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Qatar World Cup — the most polarising football showpiece to date?

Qatar World Cup — the most polarising football showpiece to date?
Fifa president Gianni Infantino and Sheikh Tamim bin Hamad Al Thani, emir of Qatar, in April 2022 during the final draw for the Fifa World Cup. (Photo: Shaun Botterill/Getty Images)

It’s just a matter of days before Qatar welcomes some of the biggest names in world football. But it doesn’t feel like it.

The Fifa World Cup. A fierce football festival of grand proportions. Usually. However, this time around the event is shrouded in indifference and a passionless run-in, despite being one of the most iconic sports events on the globe.

There are a few factors which have contributed to the listlessness surrounding the World Cup, one being the host nation, Qatar, and its undesirable reputation when it comes to human rights abuses.

This is particularly true for migrant workers, who were at the centre of building the infrastructure that will be used at the month-long quadrennial showpiece. 

These workers reportedly faced poor working conditions, which were made more perilous by the Arab country’s unforgiving heat. Some died along the way.

It is this very heat that resulted in the World Cup organiser and global football custodian, Fifa, moving the tournament from the traditional window of June/July to November/December — to circumvent the country’s blistering heat, as those traditional World Cup months mark Qatar’s boiling summer.

There is also the not so minor of issue of homosexuality being illegal in the country. Which has begged the question of whether everyone who wishes to be in Qatar will be openly welcome.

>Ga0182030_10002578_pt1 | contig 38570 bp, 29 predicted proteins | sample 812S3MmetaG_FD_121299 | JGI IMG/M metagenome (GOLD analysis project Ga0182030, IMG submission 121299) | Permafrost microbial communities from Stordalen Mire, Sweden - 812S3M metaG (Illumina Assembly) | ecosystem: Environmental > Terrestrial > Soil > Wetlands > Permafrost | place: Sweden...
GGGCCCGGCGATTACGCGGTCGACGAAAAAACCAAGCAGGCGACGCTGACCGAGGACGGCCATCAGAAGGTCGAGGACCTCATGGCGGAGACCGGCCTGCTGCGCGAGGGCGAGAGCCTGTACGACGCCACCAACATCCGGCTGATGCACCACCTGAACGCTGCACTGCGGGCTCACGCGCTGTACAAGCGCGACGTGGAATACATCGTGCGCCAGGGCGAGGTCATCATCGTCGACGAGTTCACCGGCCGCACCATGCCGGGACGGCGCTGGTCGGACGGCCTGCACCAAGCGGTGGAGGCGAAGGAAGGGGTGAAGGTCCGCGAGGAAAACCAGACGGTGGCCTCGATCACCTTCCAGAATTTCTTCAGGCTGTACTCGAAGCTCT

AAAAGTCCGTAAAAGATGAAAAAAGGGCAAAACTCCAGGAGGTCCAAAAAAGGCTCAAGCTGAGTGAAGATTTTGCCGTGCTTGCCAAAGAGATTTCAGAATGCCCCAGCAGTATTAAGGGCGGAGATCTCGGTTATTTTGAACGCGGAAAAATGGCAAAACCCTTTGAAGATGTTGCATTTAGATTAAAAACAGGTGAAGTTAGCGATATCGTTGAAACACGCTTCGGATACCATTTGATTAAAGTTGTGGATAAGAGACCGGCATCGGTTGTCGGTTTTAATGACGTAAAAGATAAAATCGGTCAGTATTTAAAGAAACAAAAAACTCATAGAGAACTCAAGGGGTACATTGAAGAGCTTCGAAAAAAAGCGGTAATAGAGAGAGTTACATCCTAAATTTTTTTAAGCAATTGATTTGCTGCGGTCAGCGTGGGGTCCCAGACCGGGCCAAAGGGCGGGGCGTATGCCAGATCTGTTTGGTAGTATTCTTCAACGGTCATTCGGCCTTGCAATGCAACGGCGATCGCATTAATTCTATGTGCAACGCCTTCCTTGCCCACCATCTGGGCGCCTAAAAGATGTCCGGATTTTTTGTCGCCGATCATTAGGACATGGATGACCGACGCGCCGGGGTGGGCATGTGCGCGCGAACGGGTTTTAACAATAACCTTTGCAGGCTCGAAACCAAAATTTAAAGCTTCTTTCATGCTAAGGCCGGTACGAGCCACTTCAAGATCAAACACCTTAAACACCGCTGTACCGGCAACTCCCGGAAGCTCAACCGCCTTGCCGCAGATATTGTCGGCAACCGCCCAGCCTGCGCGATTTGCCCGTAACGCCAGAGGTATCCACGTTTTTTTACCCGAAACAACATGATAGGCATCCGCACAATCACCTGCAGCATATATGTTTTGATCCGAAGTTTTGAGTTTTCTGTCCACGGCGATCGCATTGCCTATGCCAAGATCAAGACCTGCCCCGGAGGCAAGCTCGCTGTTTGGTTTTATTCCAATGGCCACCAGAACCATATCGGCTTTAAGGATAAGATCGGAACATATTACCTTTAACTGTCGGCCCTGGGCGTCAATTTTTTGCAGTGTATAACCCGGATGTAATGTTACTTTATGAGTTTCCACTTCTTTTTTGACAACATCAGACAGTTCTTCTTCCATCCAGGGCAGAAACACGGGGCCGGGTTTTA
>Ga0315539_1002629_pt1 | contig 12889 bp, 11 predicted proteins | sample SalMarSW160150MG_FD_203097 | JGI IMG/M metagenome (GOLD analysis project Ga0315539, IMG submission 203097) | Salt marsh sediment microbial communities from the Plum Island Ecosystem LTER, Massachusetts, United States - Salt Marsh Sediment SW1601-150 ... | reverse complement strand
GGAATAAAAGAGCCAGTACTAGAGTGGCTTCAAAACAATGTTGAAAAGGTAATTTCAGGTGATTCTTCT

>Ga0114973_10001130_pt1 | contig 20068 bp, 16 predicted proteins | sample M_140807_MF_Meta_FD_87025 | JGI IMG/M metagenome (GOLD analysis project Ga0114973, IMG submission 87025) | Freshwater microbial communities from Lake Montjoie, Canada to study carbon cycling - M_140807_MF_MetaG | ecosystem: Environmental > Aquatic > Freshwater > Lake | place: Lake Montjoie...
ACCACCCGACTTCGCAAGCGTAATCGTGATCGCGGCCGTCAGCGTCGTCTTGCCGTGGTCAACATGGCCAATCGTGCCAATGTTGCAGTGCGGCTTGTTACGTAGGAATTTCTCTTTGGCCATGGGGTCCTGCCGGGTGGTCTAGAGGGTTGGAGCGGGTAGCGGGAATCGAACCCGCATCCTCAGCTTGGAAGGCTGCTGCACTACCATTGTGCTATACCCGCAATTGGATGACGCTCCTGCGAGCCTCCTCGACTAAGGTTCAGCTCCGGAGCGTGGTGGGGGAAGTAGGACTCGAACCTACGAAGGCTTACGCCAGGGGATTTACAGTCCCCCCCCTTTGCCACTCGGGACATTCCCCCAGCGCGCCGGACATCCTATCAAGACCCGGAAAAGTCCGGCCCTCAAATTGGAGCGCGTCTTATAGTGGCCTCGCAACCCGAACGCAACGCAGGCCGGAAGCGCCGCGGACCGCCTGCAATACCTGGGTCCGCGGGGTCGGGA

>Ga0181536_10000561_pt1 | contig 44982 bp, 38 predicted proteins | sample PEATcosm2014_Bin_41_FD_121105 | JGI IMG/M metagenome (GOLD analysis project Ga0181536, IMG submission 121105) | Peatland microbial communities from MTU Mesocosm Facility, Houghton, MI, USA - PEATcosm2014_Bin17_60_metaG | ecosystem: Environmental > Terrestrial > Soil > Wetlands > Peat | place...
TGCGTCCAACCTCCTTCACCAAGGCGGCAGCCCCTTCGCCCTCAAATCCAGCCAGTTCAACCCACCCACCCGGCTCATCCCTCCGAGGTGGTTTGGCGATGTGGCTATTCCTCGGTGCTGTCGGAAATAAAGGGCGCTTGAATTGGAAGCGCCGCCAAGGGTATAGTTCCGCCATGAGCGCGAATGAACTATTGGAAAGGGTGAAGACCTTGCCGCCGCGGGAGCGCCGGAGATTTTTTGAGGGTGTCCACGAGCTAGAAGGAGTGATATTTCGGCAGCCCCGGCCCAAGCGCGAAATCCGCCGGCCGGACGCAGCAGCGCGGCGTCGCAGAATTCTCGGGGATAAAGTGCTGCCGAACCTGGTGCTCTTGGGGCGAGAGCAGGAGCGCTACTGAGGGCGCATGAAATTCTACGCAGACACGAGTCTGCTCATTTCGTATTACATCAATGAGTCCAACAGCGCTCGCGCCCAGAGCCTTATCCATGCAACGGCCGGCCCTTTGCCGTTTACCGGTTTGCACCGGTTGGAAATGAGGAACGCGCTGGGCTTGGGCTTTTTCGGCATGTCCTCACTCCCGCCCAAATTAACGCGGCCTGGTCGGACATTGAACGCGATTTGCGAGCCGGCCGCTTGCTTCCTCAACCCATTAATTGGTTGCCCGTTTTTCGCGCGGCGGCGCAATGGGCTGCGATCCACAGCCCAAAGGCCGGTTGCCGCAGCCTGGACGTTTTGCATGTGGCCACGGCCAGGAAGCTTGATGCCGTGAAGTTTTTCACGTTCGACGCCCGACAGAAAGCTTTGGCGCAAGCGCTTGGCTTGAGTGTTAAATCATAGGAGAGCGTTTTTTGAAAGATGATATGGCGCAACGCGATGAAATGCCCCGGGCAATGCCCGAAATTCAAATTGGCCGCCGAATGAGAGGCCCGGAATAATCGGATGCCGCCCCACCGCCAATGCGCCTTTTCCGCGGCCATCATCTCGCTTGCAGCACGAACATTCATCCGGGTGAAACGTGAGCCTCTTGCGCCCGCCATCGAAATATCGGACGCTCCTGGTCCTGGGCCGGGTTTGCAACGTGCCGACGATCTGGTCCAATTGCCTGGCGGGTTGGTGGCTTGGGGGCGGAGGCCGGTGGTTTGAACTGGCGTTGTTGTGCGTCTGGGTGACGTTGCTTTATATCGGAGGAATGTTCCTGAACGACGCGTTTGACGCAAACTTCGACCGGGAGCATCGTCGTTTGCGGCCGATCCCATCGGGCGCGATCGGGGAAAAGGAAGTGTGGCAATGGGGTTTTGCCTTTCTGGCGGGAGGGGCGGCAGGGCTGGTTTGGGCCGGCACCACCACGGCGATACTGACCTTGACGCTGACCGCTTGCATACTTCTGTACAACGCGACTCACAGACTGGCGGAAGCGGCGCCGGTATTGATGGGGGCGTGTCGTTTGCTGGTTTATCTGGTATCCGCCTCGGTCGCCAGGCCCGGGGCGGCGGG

Fifa factor

According to Fifa though, there isn’t a thing to worry about. Some countries participating in the tournament have been openly critical of Qatar and how things are done in the country – with Denmark at the forefront of the criticism, while Australia became the latest to voice concern on the aforementioned issues.

“We know football does not live in a vacuum and we are equally aware that there are many challenges and difficulties of a political nature all around the world. But please do not allow football to be dragged into every ideological or political battle that exists,” Fifa President Gianni Infantino and Secretary-General Fatma Samoura wrote in a joint letter sent to the football association presidents of the 32 nations that will be in Qatar.

“At Fifa, we try to respect all opinions and beliefs, without handing out moral lessons to the rest of the world. One of the great strengths of the world is indeed its very diversity, and if inclusion means anything, it means having respect for that diversity. No one people or culture or nation is ‘better’ than any other.”

Following the letter becoming public knowledge, global human rights body Amnesty International fired back at Fifa and Infantino, with Steve Cockburn, Amnesty International’s head of Economic and Social Justice saying: “Gianni Infantino is right to say that ‘football does not exist in a vacuum’. Hundreds of thousands of workers have faced abuses to make this tournament possible and their rights cannot be forgotten or dismissed. They deserve justice and compensation, not empty words. Time is running out.”

This World Cup is not the first to be plagued by controversy prior to its staging.

In Brazil in 2014, the backlash was internal, with many Brazilians feeling that the government was showing the citizens the middle finger by spending billions to host the event, as opposed to using the money to practically benefit the poorest in the country.


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Even when South Africa was granted the hosting rights for the 2010 spectacle, some European media outlets painted the country as a cauldron of racial violence. The first African country to host the nation was also positioned as a den of heinous criminal activity (which may be slightly truer now than it was 12 years ago).